The Peircean concept of habit embodies the kind of novel inferencing which dialogue ultimately affords, especially internal dialogue. This is so, given that Peircean habit defies conformity to conventions/previous paradigms of physical laws, mental representations, and action-based conduct. This non-conformity of patterns applies to living as much as to nonliving systems, in that an alteration in the substance or procedure of any law which is other than random meets muster to qualify as habit for Peirce. In fact, Peirce emphatically asserts that laws (including behaviors, beliefs, event profiles) which persist in mechanistic conformity, such that change is impenetrable to the schema are anything but habits. Peirce’s notion of absolute chance permeates every activity for which a commitment is repeatedly made to search out anomalies to one’s own expectations (earlier belief systems). Accordingly, the advent of abductive reasoning marshals the ego to view himself as an onlooker to propositions which arise from his own inventive processes. In short, receiving insight from one’s own internal constituency goes far to stimulate the state of logic that is later shared with other inventive minds.
The Peircean concept of habit embodies the kind of novel inferencing which dialogue affords, especially internal dialogue. Habit defies conformity to conventions/previous paradigms of mental and action-based conduct. This non-conformity of patterns applies to living as much as to nonliving systems, in that an alteration in the substance or procedure of any law which is other than random meets muster to qualify as habit for Peirce.
Underlying conformity and non-conformity to the law is chance. As Peirce illustrates in his “Reply to the Necessitarians,” there are four arguments in favor of chance, of which the third is most crucial: “…Law, which requires to be explained, and like everything which is to be explained must be explained by something else, that is, by non-law or real chance” (1893: 6.613). In fact, the phenomenon of chance pervades every regularity; and it is just this probability which situates the likelihood of an event to materialize. Peirce equates habit taking with the force of absolute chance, or to the direct point, “Absolute chance is habit taking” (1884: EP 1: 219). This is so, such that independent of the odds, the eventuality of an event happening does not follow a prescribed path. For example, the likelihood of drawing heads twice or more in succession is equally possible to not drawing such sequence; hence absolute chance rears its head to defy prescribed regularity.
In fact, Peirce emphatically asserts that laws (including behaviors, beliefs, event profiles) which persist in mechanistic conformity, such that change is impenetrable to the schema are anything but habits. If they fail to incorporate, as an intrinsic component of their make-up, a departure from the regular profile, they do not approach habit. Habits, according to Peirce, are “all natural dispositions to feel, act, or think in certain possible kinds of way” (1912: MS 12) in contradistinction to “acquired habits” – they merely prototype cases, which lack the means to unequivocally predict the next consequence or to discern from a consequence the contributing factors. In the same spirit, Peirce claims that “The essence of belief is the establishment of a habit” (1878: EP 1:129). Later in his life, Peirce reiterates and expands this sentiment: “…every belief and every inclination toward belief is a Habit…” (c. 1913: MS 930:32). By the “essence of a belief” Peirce refers to the taking of a belief after forces from within, namely insight from “instinct” convince us that a particular proposal has some merit, and after brief consideration of the merit of competing proposals. Essentially, belief is adopted and may supplant, substantially alter, or merely augment previous beliefs (at least for a time). The newly adopted belief (however revisional and temporary) nonetheless represents a quintessential case of habit, since it incorporates habit’s primary characteristic – absolute chance.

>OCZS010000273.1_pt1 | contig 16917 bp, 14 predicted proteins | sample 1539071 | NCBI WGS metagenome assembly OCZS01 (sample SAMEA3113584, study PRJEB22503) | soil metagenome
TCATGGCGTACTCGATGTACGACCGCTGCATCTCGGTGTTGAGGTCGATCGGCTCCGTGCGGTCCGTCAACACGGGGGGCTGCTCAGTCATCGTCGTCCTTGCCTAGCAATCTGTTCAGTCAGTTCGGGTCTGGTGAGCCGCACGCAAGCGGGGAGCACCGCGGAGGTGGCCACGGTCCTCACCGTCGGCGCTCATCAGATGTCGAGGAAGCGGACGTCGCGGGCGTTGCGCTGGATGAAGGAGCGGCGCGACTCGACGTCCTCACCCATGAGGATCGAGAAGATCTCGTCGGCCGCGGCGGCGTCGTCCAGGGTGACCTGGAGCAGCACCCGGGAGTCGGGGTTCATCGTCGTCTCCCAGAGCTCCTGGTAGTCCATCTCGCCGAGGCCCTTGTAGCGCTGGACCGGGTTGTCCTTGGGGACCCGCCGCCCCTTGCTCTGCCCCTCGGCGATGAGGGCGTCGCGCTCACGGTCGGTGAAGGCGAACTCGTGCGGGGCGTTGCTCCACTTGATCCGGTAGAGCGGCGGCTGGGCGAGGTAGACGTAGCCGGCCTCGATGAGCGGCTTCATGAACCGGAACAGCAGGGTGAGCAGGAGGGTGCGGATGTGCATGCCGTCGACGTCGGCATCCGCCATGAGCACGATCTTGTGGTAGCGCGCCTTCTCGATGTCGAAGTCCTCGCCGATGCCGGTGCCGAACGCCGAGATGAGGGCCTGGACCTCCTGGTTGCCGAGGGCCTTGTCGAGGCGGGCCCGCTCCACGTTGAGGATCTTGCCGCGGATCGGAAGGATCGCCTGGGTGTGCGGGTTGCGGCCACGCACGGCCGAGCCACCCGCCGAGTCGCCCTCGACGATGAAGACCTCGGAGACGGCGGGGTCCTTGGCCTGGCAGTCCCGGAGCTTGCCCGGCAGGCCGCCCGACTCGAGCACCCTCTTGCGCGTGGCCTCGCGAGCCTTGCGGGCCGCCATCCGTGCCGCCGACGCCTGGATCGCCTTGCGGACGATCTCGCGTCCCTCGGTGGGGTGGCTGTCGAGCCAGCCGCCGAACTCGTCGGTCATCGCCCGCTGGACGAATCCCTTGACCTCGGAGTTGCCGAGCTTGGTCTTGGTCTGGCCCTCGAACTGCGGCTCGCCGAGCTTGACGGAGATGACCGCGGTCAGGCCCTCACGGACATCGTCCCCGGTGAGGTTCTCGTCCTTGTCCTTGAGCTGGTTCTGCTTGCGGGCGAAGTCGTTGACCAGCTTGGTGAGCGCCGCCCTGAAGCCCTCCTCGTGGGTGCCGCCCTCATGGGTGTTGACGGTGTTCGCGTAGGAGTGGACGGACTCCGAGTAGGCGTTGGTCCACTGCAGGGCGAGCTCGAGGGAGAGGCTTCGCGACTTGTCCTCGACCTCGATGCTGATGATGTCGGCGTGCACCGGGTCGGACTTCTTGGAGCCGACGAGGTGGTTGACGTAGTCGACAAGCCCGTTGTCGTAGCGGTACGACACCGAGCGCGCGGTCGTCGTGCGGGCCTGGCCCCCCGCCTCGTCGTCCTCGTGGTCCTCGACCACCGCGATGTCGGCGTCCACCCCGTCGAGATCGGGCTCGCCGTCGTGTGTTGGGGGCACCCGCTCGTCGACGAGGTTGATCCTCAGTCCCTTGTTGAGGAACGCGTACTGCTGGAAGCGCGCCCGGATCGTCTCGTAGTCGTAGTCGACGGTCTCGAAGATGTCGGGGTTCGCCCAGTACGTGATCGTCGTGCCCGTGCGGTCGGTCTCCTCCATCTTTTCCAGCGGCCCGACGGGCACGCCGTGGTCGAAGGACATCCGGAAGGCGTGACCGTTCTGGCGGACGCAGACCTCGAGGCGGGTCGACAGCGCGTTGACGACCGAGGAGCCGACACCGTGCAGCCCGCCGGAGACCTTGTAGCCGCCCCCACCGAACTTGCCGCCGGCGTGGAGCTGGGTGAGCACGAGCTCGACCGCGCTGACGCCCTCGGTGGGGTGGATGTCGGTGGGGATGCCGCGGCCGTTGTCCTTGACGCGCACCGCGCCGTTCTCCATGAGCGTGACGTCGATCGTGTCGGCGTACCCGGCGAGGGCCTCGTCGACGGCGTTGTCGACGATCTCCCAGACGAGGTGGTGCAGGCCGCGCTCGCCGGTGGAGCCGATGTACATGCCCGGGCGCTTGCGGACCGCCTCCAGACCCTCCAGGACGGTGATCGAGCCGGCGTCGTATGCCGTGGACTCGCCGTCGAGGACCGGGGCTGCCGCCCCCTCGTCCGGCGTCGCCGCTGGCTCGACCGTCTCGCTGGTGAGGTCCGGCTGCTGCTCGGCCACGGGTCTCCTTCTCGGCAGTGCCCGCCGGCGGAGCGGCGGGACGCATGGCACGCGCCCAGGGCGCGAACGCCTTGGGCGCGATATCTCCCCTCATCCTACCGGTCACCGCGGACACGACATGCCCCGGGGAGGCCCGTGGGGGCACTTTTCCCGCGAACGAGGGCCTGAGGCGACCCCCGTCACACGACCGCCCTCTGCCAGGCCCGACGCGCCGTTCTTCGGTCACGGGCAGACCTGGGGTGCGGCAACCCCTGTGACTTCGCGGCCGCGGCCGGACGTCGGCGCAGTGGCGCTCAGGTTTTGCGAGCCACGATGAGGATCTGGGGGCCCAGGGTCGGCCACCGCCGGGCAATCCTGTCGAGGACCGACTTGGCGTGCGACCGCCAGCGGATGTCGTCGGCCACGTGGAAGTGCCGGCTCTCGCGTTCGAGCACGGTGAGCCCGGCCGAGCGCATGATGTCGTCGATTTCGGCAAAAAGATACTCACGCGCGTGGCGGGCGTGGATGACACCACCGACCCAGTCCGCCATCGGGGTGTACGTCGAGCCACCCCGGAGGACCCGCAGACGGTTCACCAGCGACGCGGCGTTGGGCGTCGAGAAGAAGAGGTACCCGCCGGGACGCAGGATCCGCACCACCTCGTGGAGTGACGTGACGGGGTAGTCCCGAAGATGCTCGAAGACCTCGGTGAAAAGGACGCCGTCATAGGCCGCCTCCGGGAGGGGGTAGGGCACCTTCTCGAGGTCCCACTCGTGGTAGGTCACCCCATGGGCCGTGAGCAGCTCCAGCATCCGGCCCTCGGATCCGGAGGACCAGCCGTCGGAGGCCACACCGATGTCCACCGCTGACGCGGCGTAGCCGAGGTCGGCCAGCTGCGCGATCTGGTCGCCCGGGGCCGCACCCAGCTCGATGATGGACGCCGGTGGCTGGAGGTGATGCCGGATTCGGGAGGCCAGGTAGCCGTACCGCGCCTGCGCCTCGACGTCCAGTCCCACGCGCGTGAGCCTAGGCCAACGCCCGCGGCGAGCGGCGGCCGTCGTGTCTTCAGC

Peirce’s notion of absolute chance permeates every activity for which a commitment is repeatedly made to search out anomalies to one’s own expectations (earlier belief system). Aliseda intimates that the precedent of every newly adopted belief (habit) is a state of doubt (2000, pp. 57-48). Presumably this state of doubt constitutes a precursor to a search for more tenable beliefs; and such is the essence of our call to absolute chance. Peirce impels us to ever recognize the need to strive toward more fitting explanations for surprising consequences. He further contends that the awareness (especially if it rises to the level of conscious awareness) is the hallmark for taking new habits/beliefs, in that it sensitizes the mind to apprehending relevant facts in the external world, in the continua. Peirce specifically makes this argument in connection to doubt as the opportunity to adopt new habits: “…It can be proved that the only mental effect that can be so produced and that is not a sign but is of a general application is a habit-change; meaning by a habit-change a modification of a person’s tendencies toward action, resulting from previous experiences or from previous exertions of his will or acts, or from a complexus of both kinds of cause” (c. 1906-1907: 5.476).